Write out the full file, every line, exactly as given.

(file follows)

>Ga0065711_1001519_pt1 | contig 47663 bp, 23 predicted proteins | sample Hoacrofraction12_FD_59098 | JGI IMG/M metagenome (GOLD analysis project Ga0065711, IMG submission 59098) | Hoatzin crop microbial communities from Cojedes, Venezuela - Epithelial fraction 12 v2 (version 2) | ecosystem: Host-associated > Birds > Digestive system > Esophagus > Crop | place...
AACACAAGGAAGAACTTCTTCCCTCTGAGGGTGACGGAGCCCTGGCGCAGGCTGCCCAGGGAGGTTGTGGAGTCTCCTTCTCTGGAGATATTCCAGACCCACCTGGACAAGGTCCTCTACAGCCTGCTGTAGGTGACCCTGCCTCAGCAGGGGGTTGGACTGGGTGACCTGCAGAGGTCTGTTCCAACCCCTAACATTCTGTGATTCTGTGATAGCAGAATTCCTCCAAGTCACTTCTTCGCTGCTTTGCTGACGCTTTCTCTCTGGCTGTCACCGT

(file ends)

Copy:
>Ga0065711_1001519_pt1 | contig 47663 bp, 23 predicted proteins | sample Hoacrofraction12_FD_59098 | JGI IMG/M metagenome (GOLD analysis project Ga0065711, IMG submission 59098) | Hoatzin crop microbial communities from Cojedes, Venezuela - Epithelial fraction 12 v2 (version 2) | ecosystem: Host-associated > Birds > Digestive system > Esophagus > Crop | place...
AACACAAGGAAGAACTTCTTCCCTCTGAGGGTGACGGAGCCCTGGCGCAGGCTGCCCAGGGAGGTTGTGGAGTCTCCTTCTCTGGAGATATTCCAGACCCACCTGGACAAGGTCCTCTACAGCCTGCTGTAGGTGACCCTGCCTCAGCAGGGGGTTGGACTGGGTGACCTGCAGAGGTCTGTTCCAACCCCTAACATTCTGTGATTCTGTGATAGCAGAATTCCTCCAAGTCACTTCTTCGCTGCTTTGCTGACGCTTTCTCTCTGGCTGTCACCGT